What’s new: Sparkling High Tea, Friday and Saturday, with Singaporean tea and sweet and savory bites. Cheese Fondue, Thursday nights, made with Swiss and Quebec cheeses. Served with pretzels, dried bread, grilled pears, cauliflower and sausage.

Personality: Free-spirited, relaxed elegance.

(250) 764-8000;

3. Monte Creek Ranch Winery – Thompson Valley

The largest winery in the Thompson Valley produces wines that reflect the unique terroir. Outdoor dining is offered at Terrace restaurant, with a seasonal menu of B.C.-sourced ingredients. A family-friendly picnic area allows guests (and their pets) to enjoy a to-go meal.

Style of wine: Riesling and Pinot Noir.

Signature wine: Award-winning Monte Creek Ranch Pinot Noir

What’s new: Terrace patio is partnering with Uptown Chefs catering and presenting an updated menu in May. Also, a sustainably designed, ultra-efficient production facility is currently being built. “Much like the wine that is produced inside, the building harvests the natural inputs of the sun and the earth,” explains Erik Fisher, general manager.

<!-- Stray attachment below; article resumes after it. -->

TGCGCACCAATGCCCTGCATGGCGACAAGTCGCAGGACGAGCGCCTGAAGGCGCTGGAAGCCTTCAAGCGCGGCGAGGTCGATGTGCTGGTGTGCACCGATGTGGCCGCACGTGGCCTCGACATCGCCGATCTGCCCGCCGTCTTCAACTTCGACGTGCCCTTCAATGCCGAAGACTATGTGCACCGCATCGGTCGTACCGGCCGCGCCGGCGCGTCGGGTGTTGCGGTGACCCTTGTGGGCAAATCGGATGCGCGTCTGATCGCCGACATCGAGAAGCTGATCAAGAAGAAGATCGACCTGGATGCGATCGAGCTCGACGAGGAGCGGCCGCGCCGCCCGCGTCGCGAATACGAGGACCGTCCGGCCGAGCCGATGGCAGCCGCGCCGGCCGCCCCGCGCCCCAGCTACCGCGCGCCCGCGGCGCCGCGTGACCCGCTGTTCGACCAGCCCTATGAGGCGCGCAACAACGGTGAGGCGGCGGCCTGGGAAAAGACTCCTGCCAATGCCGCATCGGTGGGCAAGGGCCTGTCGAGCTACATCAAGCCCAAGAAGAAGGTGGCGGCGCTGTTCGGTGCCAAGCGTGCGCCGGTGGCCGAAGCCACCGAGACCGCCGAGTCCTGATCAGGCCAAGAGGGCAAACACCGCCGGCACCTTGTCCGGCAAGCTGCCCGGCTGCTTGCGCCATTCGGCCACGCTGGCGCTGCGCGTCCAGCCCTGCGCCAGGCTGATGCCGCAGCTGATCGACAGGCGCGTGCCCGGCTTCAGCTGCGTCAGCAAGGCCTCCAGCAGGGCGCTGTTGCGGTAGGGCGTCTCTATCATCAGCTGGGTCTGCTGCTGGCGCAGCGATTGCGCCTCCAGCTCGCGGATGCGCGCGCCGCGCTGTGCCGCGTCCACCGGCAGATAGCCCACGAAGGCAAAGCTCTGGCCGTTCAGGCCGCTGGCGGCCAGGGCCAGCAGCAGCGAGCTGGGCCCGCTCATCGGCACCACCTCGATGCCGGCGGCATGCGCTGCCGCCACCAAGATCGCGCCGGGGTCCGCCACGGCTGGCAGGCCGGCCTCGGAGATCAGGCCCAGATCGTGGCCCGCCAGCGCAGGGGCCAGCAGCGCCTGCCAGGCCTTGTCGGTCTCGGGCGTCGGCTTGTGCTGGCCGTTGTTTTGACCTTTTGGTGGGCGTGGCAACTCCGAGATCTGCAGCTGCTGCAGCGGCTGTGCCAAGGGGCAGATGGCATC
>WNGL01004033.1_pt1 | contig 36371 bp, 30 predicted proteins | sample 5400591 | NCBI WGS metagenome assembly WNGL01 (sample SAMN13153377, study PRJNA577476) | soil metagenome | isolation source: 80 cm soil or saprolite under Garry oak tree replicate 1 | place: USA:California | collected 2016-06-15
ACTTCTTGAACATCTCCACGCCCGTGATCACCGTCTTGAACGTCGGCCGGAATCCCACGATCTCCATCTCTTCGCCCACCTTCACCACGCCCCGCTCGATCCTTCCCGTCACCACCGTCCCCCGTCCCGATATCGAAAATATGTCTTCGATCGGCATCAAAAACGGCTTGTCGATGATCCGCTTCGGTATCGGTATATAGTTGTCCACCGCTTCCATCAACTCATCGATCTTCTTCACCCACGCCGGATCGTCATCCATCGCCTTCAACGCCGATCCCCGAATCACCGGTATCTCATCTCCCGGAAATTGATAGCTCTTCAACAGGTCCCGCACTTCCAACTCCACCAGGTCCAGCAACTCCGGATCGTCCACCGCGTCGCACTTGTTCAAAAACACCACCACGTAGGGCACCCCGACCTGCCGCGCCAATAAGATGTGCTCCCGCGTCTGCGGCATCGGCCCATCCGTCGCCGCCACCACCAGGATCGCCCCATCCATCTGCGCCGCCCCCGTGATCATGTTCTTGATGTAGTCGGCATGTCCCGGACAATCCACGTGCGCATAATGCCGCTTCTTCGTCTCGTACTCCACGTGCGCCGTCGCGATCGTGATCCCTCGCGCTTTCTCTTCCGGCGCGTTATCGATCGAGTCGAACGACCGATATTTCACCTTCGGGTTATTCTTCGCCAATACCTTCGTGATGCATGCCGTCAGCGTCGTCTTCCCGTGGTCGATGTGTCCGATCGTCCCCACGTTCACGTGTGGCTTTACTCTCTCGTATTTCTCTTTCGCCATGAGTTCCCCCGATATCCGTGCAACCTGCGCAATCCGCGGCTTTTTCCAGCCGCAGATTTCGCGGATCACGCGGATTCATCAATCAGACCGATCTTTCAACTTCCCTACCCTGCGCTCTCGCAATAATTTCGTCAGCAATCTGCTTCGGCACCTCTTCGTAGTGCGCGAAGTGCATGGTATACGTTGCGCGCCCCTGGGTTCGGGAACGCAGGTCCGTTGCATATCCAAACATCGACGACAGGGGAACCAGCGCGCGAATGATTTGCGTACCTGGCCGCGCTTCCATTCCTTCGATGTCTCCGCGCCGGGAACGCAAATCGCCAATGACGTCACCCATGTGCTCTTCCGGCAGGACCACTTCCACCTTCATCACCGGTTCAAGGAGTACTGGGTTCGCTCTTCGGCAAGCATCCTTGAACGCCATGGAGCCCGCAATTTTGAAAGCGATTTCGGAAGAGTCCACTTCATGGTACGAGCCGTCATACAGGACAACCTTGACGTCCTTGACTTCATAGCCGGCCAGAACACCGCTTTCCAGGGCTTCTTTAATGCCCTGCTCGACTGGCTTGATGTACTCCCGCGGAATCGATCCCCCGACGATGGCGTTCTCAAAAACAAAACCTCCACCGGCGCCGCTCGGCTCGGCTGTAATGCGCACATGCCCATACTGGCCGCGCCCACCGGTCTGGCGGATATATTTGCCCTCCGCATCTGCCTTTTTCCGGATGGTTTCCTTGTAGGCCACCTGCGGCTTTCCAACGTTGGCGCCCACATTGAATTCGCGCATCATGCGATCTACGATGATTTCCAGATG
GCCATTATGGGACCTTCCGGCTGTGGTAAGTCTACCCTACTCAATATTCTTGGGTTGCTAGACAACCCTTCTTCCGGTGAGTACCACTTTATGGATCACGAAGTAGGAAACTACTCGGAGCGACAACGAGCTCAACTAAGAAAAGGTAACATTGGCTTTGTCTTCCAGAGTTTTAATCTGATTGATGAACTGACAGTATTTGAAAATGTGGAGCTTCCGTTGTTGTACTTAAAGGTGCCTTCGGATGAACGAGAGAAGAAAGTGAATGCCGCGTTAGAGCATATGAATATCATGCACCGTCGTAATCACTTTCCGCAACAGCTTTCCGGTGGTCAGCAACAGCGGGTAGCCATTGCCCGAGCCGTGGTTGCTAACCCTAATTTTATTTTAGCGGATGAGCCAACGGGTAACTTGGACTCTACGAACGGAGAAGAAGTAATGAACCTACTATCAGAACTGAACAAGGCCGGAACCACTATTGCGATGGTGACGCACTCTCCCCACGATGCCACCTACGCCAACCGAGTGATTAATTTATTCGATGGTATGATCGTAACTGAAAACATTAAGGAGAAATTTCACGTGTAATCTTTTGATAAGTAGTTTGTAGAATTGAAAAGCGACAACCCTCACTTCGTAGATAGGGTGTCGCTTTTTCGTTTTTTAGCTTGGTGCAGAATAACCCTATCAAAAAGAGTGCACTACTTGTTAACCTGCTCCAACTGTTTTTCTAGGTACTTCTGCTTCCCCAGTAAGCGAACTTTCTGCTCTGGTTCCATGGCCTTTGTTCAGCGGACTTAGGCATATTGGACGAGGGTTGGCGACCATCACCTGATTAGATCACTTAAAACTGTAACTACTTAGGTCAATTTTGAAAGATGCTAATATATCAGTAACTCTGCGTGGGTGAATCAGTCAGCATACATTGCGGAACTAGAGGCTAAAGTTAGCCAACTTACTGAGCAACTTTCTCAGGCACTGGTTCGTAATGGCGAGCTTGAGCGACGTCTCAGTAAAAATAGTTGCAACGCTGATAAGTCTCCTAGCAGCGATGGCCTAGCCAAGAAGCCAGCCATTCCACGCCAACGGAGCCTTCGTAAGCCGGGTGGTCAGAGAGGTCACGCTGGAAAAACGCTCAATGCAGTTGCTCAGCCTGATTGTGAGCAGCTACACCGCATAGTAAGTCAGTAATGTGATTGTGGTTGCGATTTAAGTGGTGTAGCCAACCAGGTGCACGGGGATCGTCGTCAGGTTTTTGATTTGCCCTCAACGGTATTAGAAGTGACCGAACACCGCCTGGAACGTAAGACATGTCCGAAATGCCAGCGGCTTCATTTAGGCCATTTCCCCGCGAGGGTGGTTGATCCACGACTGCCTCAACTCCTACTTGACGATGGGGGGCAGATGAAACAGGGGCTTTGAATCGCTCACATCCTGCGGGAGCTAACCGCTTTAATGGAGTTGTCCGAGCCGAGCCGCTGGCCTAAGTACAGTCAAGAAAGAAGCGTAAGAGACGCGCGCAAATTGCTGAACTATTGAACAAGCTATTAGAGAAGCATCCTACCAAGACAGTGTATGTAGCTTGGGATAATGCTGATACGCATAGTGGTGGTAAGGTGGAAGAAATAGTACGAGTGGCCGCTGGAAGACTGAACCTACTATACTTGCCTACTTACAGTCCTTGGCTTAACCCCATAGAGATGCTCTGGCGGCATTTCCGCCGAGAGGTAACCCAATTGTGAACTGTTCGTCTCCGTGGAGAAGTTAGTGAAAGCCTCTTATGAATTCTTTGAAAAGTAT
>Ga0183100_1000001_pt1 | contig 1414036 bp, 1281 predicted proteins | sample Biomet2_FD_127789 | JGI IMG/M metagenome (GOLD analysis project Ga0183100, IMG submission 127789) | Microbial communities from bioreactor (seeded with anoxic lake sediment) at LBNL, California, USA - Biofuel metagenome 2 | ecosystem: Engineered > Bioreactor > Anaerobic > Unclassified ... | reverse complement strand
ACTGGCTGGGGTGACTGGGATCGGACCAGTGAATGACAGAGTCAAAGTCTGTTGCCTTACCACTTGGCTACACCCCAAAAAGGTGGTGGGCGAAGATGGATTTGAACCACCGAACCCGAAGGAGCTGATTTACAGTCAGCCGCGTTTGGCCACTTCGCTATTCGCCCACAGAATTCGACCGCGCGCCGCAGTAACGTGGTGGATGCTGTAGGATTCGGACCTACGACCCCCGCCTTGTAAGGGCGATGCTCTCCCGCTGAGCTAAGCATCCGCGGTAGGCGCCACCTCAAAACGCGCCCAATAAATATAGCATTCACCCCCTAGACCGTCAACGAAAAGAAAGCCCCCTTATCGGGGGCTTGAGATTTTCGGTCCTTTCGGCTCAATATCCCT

Personality: Casual, yet sophisticated.

(855) 633-9463, (250) 573-5399;

4. Crowsnest Vineyards – Similkameen Valley

Brother and sister Sascha and Ann Heinecke bought the winery from their parents three years ago. One of the first wineries in the Similkameen Valley offers locally grown wines, a restaurant with patio, two wood-fired ovens, seven guestrooms, a sourdough bakery and a future distillery. “We make everything in-house, including mayonnaise, mustard, jams and ice cream,” notes Sascha.